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Ripe young age

England's most promising new fast bowler may be just 22 but he's quite a seasoned campaigner already

Nagraj Gollapudi

November 16, 2008

Comments: 8 | Text size: A | A



The first five-for: Broad leads England off the field against South Africa at Trent Bridge earlier this year © Getty Images
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Stuart Broad declares an important aim. "I want people to call my dad Stuart," he says, flashing his pin-up's smile. "I still get called Chris more than Stuart, which is a bit of a shame."

Broad is sitting in the middle of a group of Indian journalists at England's meet-and-greet session with the media on their India tour. He is still recovering from a 40-minute training session in the heat. In between answers he takes sips of what looks like a chocolate drink from the corner of his mouth.

Broad is 22 and looks about that. Tall, 6'5", he has a slender frame that is steadily filling out, and blond hair cut short. He likes designer gear and sportscars. He blushes when you bring up his appearing nude in Cosmopolitan in the UK (Broad, James Anderson and Alastair Cook did it for a charity). Some of his England mates call him "Westlife", after the boyband ("more for my looks than for my singing skills") to get his wind up, he says.

He may be the youngest member of the England squad, but over the last year Broad has fast-tracked himself to become one of the key members of the side, with ball and bat. Along with that other tall young fast bowler Ishant Sharma, Broad has been among the bowling finds of the recent past.

His match-winning record partnership with Ravi Bopara earned England a tight victory against India last summer at Old Trafford in the NatWest Series. He followed that up with an impressive 11 wickets in the 3-2 series win in Sri Lanka.

When injury kept Andrew Flintoff and Steve Harmison out, Broad didn't let the opportunity go to waste, grabbing at his chance to become a permanent member of the Test side - he played six of England's seven home Tests this year. His unbeaten 67 at Headingley against South Africa helped England avoid an innings defeat and earned a plaudit from no less than Geoff Boycott, who said he saw "a little bit of Sobers" in Broad.

Broad is modest about the acclaim. "I'm in a lucky position. I'm 22 and I've played close to 40 ODIs for England and I'm gaining in experience. I was delighted to climb to No.4 in the ICC ODI bowling rankings, which was pleasing for me because it involved my first five-for and played a role in England's 4-0 defeat of South Africa," he says.

That performance against South Africa, his best to date, came at his home ground in Nottingham, where he moved at the end of 2007, after starting his career with Leicestershire. "To get batsmen like [Herschelle] Gibbs, [Graeme] Smith, [Jacques] Kallis was definitely pleasing. That would be one of my highlights."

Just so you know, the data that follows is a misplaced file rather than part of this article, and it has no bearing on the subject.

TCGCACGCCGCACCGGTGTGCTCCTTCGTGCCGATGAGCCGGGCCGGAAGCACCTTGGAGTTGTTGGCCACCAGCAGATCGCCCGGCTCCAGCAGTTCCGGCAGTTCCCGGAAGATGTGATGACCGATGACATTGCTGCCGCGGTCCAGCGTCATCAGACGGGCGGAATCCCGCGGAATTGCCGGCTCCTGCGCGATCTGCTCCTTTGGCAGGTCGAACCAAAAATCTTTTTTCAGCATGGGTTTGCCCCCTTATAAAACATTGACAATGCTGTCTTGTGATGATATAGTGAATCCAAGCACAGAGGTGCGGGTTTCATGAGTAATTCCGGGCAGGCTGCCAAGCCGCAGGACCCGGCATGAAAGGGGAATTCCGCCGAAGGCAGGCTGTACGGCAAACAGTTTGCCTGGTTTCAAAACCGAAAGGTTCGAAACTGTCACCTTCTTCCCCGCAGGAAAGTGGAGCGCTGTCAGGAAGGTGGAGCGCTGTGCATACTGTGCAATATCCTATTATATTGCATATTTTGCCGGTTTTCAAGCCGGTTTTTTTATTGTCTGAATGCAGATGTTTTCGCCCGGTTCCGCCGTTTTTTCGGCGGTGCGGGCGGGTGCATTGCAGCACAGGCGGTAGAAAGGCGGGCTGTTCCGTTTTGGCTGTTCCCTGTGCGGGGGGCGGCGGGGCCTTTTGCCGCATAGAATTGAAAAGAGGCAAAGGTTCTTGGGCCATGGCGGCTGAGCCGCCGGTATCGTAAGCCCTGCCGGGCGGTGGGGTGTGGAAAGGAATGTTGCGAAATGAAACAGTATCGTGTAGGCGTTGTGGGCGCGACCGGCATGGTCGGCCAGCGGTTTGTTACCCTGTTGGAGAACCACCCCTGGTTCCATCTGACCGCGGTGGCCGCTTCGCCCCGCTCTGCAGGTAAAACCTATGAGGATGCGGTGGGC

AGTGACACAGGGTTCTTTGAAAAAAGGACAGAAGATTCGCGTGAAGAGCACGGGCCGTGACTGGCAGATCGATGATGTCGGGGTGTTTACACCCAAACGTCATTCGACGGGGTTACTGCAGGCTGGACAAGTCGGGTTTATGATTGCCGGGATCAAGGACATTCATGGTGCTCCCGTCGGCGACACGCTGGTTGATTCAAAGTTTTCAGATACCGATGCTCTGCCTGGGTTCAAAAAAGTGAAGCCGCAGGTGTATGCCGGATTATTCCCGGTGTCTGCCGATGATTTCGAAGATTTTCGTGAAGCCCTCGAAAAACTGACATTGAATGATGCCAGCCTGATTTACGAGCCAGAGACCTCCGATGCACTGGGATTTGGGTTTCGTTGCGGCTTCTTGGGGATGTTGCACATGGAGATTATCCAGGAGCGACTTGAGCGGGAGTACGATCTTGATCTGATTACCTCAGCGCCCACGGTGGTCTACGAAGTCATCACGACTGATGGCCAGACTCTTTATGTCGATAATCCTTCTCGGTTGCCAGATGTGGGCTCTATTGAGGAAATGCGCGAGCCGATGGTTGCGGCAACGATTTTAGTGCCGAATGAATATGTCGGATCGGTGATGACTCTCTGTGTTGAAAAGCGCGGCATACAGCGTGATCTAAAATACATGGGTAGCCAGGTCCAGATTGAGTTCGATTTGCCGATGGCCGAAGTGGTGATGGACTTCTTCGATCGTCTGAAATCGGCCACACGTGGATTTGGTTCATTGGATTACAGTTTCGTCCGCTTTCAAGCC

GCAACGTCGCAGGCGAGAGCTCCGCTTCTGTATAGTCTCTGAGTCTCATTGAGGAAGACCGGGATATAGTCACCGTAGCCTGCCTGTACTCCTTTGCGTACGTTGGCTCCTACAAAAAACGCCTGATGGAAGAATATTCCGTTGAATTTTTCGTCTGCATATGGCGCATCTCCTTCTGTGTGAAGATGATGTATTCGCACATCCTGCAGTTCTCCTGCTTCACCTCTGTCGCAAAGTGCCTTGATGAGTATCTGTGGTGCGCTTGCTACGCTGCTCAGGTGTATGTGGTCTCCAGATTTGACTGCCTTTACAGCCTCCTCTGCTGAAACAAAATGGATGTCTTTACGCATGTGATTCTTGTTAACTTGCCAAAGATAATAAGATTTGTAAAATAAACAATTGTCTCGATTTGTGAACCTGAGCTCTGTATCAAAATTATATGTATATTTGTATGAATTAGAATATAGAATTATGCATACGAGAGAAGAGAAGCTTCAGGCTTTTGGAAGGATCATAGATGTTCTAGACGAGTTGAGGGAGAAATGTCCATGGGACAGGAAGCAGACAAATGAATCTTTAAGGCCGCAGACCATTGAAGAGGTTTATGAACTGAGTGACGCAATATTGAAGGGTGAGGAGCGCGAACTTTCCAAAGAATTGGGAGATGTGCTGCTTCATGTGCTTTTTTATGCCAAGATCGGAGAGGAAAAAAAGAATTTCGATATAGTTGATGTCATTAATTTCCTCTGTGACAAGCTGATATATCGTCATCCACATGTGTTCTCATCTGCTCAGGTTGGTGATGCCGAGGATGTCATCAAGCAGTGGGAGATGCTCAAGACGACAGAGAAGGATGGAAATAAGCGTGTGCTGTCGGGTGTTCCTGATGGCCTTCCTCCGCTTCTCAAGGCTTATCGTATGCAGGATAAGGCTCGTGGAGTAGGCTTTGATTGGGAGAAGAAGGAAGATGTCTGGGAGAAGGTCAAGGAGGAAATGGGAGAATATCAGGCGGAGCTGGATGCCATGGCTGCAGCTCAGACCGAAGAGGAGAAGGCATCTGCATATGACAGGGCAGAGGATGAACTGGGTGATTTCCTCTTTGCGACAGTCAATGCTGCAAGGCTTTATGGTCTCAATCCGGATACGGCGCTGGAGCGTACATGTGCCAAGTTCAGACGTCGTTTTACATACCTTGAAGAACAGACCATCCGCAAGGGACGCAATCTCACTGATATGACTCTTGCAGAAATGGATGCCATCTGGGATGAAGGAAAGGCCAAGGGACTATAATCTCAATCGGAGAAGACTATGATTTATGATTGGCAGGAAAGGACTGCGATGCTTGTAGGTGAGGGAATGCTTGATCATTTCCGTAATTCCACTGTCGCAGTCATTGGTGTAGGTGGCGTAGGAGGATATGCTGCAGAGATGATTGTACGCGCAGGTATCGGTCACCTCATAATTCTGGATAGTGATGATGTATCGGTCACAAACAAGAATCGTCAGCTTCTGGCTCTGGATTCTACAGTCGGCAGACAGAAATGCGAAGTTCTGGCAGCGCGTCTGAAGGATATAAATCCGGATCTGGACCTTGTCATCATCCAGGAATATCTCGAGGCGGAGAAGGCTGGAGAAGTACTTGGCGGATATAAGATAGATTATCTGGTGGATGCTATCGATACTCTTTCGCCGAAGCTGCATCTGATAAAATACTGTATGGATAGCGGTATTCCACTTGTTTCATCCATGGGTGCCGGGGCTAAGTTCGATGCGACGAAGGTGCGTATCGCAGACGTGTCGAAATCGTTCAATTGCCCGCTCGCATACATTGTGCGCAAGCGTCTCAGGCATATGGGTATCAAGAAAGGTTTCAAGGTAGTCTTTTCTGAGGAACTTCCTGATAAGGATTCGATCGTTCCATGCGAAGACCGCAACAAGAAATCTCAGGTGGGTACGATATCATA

Broad displays a maturity beyond his years that has impressed insiders. "The amazing thing for me was his concentration level and his professionalism for a guy of 16, when I saw him for the first time," Paul Nixon, the former England wicketkeeper, who captained Broad at Leicestershire, says. "Everything about him was organised. Stuart knows his mind and knows what direction he is heading. Nothing surprises me with Stuart."

Ryan Sidebottom is a bit of a fan too. "He doesn't get frustrated if he is not taking wickets and he can bat, too. Obviously his father gives him good advice."

A few days later Broad's father Chris arrives in Mumbai from Nagpur, where he was match referee for the Australia series. "Hello, mate. How're you doing?" Chris asks his son. Broad smiles, but he isn't happy about the twisted knee he suffered in England's first warm-up a couple of days ago.

We are at the Brabourne Stadium, where England are playing their second warm-up. The Broads exchange notes on their peripatetic lives. Chris recommends a couple of Indian culinary delights he thinks Stuart ought to try.

Broad's parents split up when he was six, but both played singular roles in his development. Chris, a no-nonsense match referee, used to be known for his volatile temper during his playing days. For Broad his father has been a "great advantage".

"He is a role model and I can talk to him as he knows so much about the game. He is always at the end of the phone if I need him." As for his mother, Carole, he couldn't be more indebted to her. She was the one who took him to all his matches, drove him home, and then talked about the game, he told the Wisden Cricketer recently. "I'd be in the back garden playing and I'd want 50 catches thrown at me, so she'd be out there throwing catches. She was the key in letting me enjoy my cricket."

Broad senior shares some thoughts from the Australia series with his son and some members of the England coaching staff. He talks about how vital the seam position is when it comes to reverse swing. Stuart soaks it all in. "You need different skills," he says of the challenge of bowling in India. "The more you can keep your action and your mind and the ball you are delivering as simple as you can nothing can go wrong."

Top Curve
Stuart's stats
  • Broad's ODI strike-rate of 34 is the third-best among England bowlers who have at least 20 wickets.
  • His ODI bowling average of 27.56 places him at No. 6 on the list of the leading England bowlers (who have taken 50 wickets or more) in ODIs.
  • He is the leading ODI wicket-taker in the world over the last year and a half, with 50 wickets from 32 games.
  • With 370 runs in Tests this year at 41.11, he is at No. 2 on the list of top run-makers among tailenders.
Bottom Curve

During the World Twenty20 last year Broad was unforgettably hit for six sixes by Yuvraj Singh. Broad says he is pleased with how he has bounced back from that ignominy - though the Indian media are trying their best to get the wound open again .